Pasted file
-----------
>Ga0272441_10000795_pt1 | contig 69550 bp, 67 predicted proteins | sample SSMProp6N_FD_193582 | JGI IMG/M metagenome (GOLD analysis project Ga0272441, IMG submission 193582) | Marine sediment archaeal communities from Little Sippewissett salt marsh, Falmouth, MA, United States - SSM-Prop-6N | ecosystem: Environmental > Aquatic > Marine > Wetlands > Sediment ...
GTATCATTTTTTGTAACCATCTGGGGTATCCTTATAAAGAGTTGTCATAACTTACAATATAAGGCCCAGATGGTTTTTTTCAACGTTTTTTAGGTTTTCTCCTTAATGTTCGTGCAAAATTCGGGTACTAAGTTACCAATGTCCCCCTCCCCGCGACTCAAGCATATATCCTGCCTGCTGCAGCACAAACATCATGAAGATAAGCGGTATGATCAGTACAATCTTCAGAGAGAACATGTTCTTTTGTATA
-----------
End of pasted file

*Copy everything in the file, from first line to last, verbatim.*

>Ga0272441_10000795_pt1 | contig 69550 bp, 67 predicted proteins | sample SSMProp6N_FD_193582 | JGI IMG/M metagenome (GOLD analysis project Ga0272441, IMG submission 193582) | Marine sediment archaeal communities from Little Sippewissett salt marsh, Falmouth, MA, United States - SSM-Prop-6N | ecosystem: Environmental > Aquatic > Marine > Wetlands > Sediment ...
GTATCATTTTTTGTAACCATCTGGGGTATCCTTATAAAGAGTTGTCATAACTTACAATATAAGGCCCAGATGGTTTTTTTCAACGTTTTTTAGGTTTTCTCCTTAATGTTCGTGCAAAATTCGGGTACTAAGTTACCAATGTCCCCCTCCCCGCGACTCAAGCATATATCCTGCCTGCTGCAGCACAAACATCATGAAGATAAGCGGTATGATCAGTACAATCTTCAGAGAGAACATGTTCTTTTGTATA